When deciding a motion to dismiss pursuant to Rule 12(b)(6), a court must accept all factual allegations in the complaint as true and draw all reasonable inferences in plaintiff's favor. See Chambers v. Time Warner, Inc., 282 F.3d 147, 152 (2d Cir. 2002). Courts may not consider matters outside the pleadings but may consider documents attached to the pleadings, documents referenced in the pleadings, or documents that are integral to the pleadings. See id. at 152-53.

At the motion to dismiss stage, the issue "`is not whether a plaintiff is likely to prevail ultimately, but whether the claimant is entitled to offer evidence to support the claims. Indeed it may appear on the face of the pleading that a recovery is very remote and unlikely but that is not the test.'" Phelps v. Kapnolas, 308 F.3d 180, 184-85 (2d Cir. 2002) (per curiam) (quoting Chance v. Armstrong, 143 F.3d 698, 701 (2d Cir. 1998)). Therefore, the task of the court in ruling on a Rule 12(b)(6) motion is "`merely to assess the legal feasibility of the complaint, not to assay the weight of the evidence which might be offered in support thereof.'" Pierce v. Marano, No. 01 Civ. 3410, 2002 WL 1858772, at *3 (S.D.N.Y. Aug. 13, 2002) (quoting Saunders v. Coughlin, No. 92 Civ. 4289, 1994 WL 98108, at *2 (S.D.N.Y. Mar. 15, 1994)).


A. National Union Did Not Violate this Court's Stay Order

IWG contends that National Union's filing of the Complaint in this action constitutes contempt for this Court's Stay Order and that the appropriate sanction for such "a clear violation" of a court order is dismissal of the action. Def. Mem. at 4-5. IWG is wrong. National Union is not in contempt of this Court's order.

"In order to find that contempt has occurred in a given case, it must be determined that a lawful order of the court, clearly expressing an unequivocal mandate, was in effect." McCormick v. Axelrod, 59 N.Y.2d 574, 583 (1983); see also Perfect Fit Indus. v. ACME Quilting Co., Inc., 646 F.2d 800, 808 (2d Cir. 1981). It must also be demonstrated that the party to be held in contempt knowingly violated that explicit mandate. See Perfect Fit, 646 F.2d at 808 (citing Vuitton et Fils S.A. v. Carousel Handbags, 592 F.2d 126 (2d Cir. 1979)).

While there is no question here that a lawful order of the court was in effect, there has been no violation of that order. The Stay Order provides that the case is stayed with respect to "all claims and matters pending against" IWG. Stay Order (emphasis added). It does not preclude National Union from bringing new claims against IWG. None of the claims in the instant action are "pending" in the original action. Thus, IWG was fully entitled under this Court's Stay Order to bring these additional claims against National Union in a separate action.*fn9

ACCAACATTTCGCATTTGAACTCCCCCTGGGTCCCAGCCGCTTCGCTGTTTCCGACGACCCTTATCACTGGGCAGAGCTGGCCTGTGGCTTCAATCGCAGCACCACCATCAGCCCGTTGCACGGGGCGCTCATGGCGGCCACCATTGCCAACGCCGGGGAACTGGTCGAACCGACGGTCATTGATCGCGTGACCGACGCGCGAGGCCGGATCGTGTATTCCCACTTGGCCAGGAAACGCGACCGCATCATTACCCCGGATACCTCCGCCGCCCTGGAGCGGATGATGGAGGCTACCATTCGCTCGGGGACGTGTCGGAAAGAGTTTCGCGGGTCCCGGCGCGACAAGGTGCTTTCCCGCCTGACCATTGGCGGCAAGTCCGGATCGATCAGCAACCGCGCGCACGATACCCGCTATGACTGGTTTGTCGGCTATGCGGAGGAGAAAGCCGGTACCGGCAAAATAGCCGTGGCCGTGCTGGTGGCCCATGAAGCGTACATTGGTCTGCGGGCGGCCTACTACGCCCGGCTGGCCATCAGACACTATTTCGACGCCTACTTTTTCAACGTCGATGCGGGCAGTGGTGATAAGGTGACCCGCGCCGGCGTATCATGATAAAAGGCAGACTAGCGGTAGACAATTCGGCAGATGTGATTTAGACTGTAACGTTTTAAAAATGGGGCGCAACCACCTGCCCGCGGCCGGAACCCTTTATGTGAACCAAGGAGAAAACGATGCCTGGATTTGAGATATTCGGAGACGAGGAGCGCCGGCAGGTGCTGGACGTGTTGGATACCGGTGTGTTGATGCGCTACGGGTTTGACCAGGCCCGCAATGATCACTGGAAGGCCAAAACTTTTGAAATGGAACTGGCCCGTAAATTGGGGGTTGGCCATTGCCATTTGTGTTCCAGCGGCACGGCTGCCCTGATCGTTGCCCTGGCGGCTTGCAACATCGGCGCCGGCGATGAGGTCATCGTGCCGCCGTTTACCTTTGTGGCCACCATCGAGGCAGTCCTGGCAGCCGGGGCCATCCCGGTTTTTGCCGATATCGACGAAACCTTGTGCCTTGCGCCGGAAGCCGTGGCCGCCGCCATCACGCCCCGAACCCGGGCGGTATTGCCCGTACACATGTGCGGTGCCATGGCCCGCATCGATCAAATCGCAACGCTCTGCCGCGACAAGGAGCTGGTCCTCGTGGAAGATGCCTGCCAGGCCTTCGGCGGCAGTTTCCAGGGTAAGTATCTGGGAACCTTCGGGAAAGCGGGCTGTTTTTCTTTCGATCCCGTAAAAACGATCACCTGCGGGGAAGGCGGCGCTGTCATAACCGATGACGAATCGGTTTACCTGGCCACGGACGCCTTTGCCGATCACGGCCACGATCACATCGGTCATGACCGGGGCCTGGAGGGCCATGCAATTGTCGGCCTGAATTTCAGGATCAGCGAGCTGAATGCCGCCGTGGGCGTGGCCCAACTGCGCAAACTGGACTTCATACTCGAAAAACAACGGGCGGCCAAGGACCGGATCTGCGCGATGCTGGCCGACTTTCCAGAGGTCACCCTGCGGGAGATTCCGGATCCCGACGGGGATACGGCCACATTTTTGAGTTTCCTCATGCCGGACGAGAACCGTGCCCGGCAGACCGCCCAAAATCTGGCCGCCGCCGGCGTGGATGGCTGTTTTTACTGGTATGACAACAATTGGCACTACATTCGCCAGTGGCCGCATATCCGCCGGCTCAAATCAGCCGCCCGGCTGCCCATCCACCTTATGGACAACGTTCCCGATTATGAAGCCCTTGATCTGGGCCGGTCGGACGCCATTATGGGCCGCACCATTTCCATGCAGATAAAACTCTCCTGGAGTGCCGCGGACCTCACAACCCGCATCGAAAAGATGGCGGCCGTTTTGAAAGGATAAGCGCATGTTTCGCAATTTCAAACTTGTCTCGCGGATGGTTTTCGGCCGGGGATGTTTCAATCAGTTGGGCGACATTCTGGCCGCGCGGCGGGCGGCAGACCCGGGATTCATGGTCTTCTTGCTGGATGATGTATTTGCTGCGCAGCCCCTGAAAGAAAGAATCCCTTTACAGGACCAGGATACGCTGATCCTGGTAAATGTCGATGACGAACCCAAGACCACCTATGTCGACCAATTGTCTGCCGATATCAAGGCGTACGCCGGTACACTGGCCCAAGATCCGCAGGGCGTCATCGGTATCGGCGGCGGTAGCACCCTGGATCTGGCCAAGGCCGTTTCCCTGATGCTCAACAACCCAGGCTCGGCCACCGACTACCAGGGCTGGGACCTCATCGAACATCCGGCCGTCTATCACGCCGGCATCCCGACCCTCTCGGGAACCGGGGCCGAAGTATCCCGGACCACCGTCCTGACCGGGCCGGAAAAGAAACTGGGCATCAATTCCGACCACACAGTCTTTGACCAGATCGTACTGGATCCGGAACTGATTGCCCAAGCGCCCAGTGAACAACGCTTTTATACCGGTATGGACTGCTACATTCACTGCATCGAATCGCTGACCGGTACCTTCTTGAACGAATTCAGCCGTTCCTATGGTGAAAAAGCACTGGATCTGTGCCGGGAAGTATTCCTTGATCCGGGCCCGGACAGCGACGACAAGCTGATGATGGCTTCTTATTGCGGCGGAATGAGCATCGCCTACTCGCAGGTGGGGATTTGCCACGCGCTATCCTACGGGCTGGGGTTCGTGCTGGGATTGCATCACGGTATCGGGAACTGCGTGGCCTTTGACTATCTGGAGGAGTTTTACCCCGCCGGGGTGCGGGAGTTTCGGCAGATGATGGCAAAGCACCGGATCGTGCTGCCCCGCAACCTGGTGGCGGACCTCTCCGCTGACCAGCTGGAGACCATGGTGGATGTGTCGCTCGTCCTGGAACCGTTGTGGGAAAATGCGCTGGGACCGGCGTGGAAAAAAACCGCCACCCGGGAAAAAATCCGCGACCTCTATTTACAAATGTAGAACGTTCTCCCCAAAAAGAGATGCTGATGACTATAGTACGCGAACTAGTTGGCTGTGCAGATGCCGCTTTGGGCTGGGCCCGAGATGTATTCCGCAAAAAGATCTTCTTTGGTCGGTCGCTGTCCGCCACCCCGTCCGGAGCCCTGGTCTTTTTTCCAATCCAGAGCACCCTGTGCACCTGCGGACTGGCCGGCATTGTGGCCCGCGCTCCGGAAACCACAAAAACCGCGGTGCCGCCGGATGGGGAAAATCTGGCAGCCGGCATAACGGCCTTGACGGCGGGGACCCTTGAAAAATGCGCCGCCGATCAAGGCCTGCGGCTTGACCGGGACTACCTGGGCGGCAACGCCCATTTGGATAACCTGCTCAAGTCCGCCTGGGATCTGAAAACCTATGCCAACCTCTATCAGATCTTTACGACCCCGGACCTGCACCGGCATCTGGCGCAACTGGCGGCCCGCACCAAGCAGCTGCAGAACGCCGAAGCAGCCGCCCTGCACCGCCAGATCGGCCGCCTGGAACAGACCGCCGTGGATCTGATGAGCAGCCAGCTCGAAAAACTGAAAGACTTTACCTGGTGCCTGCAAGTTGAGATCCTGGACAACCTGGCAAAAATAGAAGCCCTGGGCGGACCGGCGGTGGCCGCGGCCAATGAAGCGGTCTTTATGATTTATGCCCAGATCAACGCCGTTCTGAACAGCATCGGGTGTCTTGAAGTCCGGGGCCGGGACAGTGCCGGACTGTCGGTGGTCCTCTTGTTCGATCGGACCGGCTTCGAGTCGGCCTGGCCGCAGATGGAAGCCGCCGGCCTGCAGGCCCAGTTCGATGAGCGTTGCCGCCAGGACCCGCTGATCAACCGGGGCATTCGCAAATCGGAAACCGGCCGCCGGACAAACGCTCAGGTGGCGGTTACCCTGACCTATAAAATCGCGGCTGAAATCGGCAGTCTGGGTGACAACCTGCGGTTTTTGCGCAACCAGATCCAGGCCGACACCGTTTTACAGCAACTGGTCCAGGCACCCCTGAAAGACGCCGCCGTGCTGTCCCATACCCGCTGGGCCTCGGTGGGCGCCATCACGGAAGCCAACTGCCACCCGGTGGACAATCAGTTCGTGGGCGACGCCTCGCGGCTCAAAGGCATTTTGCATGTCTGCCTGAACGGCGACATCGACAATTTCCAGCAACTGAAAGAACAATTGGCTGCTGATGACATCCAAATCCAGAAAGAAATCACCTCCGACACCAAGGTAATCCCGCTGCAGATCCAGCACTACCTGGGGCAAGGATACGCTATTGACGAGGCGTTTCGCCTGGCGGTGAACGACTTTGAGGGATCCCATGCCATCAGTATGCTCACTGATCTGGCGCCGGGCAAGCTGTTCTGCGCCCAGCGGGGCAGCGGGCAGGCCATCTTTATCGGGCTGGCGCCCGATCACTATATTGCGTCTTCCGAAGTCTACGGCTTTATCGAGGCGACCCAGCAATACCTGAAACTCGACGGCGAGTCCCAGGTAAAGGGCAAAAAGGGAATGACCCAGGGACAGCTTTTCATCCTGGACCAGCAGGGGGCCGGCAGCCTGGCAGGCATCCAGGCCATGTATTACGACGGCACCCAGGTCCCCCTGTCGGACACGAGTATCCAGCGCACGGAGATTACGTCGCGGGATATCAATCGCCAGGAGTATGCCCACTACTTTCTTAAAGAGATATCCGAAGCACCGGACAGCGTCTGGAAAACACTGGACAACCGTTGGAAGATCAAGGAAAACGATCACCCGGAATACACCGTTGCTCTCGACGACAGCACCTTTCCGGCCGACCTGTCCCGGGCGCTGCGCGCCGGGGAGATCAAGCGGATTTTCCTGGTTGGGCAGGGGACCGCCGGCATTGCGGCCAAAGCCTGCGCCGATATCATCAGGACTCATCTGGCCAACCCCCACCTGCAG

B. Declaratory Judgment Is Inappropriate in this Case

IWG argues that this action must be dismissed because declaratory relief is inappropriate when that relief relates only to past actions. See Def. Mem. at 6-8. National Union contends that the action is appropriate because it is designed to clarify the uncertain legal relationship between the parties. See Pl. Mem. at 7.

1. The Declaratory Judgment Act

In actions brought pursuant to the Declaratory Judgment Act ("DJA"), federal courts have "unique and substantial discretion in deciding whether to declare the rights of litigants," Wilton v. Seven Falls Co., 515 U.S. 277, 286 (1995), "particularly when there is a pending proceeding in another court, state or federal, that will resolve the controversies between the parties," Great Am. Ins. Co. v. Houston Gen. Ins. Co., 735 F. Supp. 581, 584 (S.D.N.Y. 1990) (citations omitted). Specifically, the statute provides that in a case of "actual controversy" within its jurisdiction, "[a] federal court may declare the rights and other legal relations of any interested party seeking such declaration." 28 U.S.C. § 2201(a) (1994) (emphasis added). The Supreme Court has described the DJA as creating "an opportunity, rather than a duty, to grant a new form of relief." Wilton, 515 U.S. at 288.

The Second Circuit has articulated two criteria to assist district courts in exercising the broad discretion conferred by the DJA: "`(1) when the judgment will serve a useful purpose in clarifying and settling the legal relations in issue; and (2) when it will terminate and afford relief from the uncertainty, insecurity, and controversy giving rise to the proceeding.'" Continental Cas. Co. v. Coastal Sav. Bank, 977 F.2d 734, 737 (2d Cir. 1992) (quoting Broadview Chem. Corp. v. Loctite Corp., 417 F.2d 998, 1001 (2d Cir. 1969)). "[I]f either of these objectives can be achieved, the action should be entertained. . . ." Broadview, 417 F.2d at 1001. The Court's discretion, however, is not "constricted or guided solely by these [] criteria." Dow Jones & Co., Inc. v. Harrods, Ltd., 237 F. Supp.2d 394, 433 (S.D.N.Y. 2002). Courts "must look at the litigation situation as a whole in determining whether it is appropriate for the Court to exercise jurisdiction over the declaratory action before it." Great Am. Ins., 735 F. Supp. at 585 (citation omitted).

The fundamental purpose of the DJA is to "avoid accrual of avoidable damages to one not certain of his rights and to afford him an early adjudication without waiting until his adversary should see fit to begin suit, after damage has accrued." Luckenbach Steamship Co. v. United States, 312 F.2d 545, 548 (2d Cir. 1963); see also In re Combustible Equip. Assoc., 838 F.2d 35, 37 (2d Cir. 1988) ("The purpose of the [DJA] is to enable parties to adjudicate claims before either side suffers great damages."). A declaratory judgment affords "a party to a ripe legal controversy" the opportunity to have that controversy resolved promptly, without having to wait for the opposing party to exercise its right to sue, "particularly where the delay in seeking judicial intervention will cause substantial prejudice to the declaratory judgment plaintiff." Great Am. Ins., 735 F. Supp. at 585. It is "intended to . . . `settle legal rights and remove uncertainty and insecurity from legal relationships without awaiting a violation of the rights or a disturbance of the relationships.'" Dow Jones, 237 F. Supp.2d at 405 (quoting Beacon Const. Co., Inc. v. Matco Elec. Co., Inc., 521 F.2d 392, 397 (2d Cir. 1975)).